Centre for Sustainable Agriculture (CSA) is an independent resource organization engaged in establishing models of sustainableagriculture working in partnership with NGOs and Community Based Organizations by scaling up the successes and engaging with the establishment for a policy change. CSA believes in promoting sustainable agricultural technologies that are based on farmers’ knowledge and skills, theirinnovation based on local conditions and their use of nature’s products and processes to gain better control over the pre-production and production processes involved in agriculture. CSA works with farmers to conserve their resources and their rights. CSA has scaled up the Non-pesticidal Management (NPM experiences) through Community Managed Sustainable Agriculture (CMSA) program of Society for Elimination of Rural Poverty (SERP). CSA has won Rural Livelihood Awards from Bihar and Maharashtra States for its innovative work. CSA adopts value chain approach in its work and works on production issues like seeds, soil fertility, pest management, farmer institutions for collective benefit, markets and dialoguing with government on farmers’ issues. It has a publication wing which brings out monthly magazines as well as resource books for the agriculture practitioners.

CSA is working in three states (AP, Telangana and Maharashtra) and has an experience of providing technical support in various states in India as well as abroad. On farmers’ producer organisations (FPOs) CSA has good experience with working models. CSA has formed “SahajaAharam Producer Company Ltd (SAPCL)” which is a federation of several producer cooperatives spanning across the states of Andhra Pradesh, Telangana and Maharashtra. SAPCL is an initiative to connect farmers with consumers.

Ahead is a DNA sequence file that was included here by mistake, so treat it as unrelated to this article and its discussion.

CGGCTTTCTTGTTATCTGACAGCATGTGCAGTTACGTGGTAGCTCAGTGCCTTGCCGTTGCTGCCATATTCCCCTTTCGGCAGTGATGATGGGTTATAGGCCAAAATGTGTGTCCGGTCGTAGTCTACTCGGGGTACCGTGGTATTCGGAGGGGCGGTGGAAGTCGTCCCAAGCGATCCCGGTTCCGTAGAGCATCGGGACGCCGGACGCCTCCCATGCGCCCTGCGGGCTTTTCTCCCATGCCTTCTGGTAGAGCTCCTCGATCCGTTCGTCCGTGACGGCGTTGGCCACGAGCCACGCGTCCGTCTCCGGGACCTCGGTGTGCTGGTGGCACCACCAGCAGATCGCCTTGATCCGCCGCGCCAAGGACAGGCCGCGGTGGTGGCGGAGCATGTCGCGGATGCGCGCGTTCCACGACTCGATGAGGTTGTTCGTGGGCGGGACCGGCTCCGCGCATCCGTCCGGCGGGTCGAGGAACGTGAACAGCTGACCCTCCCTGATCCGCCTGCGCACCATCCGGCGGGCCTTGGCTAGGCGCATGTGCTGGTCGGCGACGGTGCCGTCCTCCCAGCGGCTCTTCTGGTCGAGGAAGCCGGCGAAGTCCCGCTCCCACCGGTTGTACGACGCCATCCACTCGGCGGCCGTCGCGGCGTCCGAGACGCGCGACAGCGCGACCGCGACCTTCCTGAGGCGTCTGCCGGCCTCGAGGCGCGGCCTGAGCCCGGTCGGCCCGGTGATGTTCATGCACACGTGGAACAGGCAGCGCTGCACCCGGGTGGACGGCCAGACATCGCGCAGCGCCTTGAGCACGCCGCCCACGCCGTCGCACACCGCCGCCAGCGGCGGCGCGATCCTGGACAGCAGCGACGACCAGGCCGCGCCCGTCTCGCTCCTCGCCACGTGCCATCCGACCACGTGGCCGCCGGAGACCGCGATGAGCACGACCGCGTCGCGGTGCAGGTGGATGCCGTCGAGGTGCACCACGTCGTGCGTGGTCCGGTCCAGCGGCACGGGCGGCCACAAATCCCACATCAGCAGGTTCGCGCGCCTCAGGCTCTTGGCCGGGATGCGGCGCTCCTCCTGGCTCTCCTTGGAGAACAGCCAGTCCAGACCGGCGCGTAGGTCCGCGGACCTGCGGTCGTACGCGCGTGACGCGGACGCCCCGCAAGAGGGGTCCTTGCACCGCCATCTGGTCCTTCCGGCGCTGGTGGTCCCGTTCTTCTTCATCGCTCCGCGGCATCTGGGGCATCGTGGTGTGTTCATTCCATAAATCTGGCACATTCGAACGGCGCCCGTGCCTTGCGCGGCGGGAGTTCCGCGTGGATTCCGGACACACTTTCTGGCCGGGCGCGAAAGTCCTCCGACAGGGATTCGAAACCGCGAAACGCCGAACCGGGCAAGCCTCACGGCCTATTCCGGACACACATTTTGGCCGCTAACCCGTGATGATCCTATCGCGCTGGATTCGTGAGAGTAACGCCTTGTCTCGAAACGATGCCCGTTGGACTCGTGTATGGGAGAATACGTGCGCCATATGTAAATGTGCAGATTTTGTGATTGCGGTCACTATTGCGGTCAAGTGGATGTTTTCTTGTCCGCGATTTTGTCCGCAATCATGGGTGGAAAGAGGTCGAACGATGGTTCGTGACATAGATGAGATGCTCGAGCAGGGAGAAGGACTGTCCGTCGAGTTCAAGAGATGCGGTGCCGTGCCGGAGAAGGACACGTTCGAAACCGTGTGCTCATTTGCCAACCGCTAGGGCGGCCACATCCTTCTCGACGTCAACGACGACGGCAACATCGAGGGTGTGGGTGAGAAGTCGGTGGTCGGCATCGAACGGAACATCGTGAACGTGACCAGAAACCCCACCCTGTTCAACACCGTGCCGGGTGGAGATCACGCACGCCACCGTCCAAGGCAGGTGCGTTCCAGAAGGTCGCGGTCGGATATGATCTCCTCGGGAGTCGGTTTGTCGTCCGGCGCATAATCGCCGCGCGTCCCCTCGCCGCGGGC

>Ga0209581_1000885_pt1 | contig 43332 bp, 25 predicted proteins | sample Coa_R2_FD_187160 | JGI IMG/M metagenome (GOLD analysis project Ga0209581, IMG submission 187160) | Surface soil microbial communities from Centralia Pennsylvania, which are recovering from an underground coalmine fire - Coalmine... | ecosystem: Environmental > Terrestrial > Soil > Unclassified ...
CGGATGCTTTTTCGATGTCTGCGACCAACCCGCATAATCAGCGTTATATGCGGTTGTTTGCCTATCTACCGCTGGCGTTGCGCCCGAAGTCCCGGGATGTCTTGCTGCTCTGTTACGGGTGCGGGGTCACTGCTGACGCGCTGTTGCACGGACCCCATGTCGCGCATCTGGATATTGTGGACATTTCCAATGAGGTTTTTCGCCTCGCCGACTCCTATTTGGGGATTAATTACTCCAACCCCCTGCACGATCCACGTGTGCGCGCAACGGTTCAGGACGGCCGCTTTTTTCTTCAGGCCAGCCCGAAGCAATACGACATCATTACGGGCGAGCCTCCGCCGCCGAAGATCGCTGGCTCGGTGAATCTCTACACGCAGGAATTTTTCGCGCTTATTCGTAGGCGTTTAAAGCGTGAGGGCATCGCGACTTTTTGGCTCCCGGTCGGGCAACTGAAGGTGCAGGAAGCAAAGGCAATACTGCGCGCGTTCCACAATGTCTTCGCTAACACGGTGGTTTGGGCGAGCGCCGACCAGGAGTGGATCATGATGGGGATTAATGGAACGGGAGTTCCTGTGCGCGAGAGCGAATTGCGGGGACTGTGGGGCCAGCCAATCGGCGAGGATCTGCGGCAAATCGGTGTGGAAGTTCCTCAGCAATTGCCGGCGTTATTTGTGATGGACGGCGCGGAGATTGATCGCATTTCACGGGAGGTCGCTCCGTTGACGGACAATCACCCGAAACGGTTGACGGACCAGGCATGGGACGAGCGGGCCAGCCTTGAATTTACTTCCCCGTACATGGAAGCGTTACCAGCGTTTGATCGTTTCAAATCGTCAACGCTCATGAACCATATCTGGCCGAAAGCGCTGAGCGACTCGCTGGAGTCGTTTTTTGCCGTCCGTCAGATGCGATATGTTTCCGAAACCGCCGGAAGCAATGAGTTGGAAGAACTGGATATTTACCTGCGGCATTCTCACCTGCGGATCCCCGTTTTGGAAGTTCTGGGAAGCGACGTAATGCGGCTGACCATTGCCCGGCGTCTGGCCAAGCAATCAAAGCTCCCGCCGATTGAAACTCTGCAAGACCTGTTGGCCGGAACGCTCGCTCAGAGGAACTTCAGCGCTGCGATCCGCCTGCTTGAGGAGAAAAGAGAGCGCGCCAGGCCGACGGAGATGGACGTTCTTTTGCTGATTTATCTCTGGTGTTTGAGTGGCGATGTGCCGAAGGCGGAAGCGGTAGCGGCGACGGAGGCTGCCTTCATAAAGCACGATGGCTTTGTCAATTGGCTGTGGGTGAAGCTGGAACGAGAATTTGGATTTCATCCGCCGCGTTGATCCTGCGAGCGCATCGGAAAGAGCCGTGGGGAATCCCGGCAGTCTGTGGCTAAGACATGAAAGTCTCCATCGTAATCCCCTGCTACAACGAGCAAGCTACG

Please send the nominations to the following address:

Centre for Sustainable Agriculture,

12-13-445, street No.1,

Tarnaka, Hyderabad – 500017

Email: training@csa-india.org

Ph. No. 040-2701 7735

For any queries, you may contact Mr. G. Chandra Sekhar – 9440450994.

Grounding Global Seeds

Organic cultivation: learning from the Enabavi example

enebavi

download another article in english: GREEN Village enabavi

Is it possible to get a good yield without using chemical fertilizers? Will a shift to organic affect our food security? Can we manage insect pests without using pesticides? Will organic cultivation still be profitable for farmers?

These are some of the often asked questions by farmers when problems of modern agriculture are being discussed.

Enabavi, a small village in Warangal district, Andhra Pradesh promises to answer all these.

Situated off the Hyderabad-Warangal highway near Jangaon town, Enabavi is today an inspiration for many other villages and farmers, thanks to the efforts of the local organization called CROPS (Centre for Rural Operations Programmes Society) supported by the Centre for Sustainable Agriculture (CSA).

Visitors

This small village attracts visitors ranging from farmers to policy makers who want to understand the concept of successful sustainable agriculture. In the last three years more than 10,000 people have visited this village.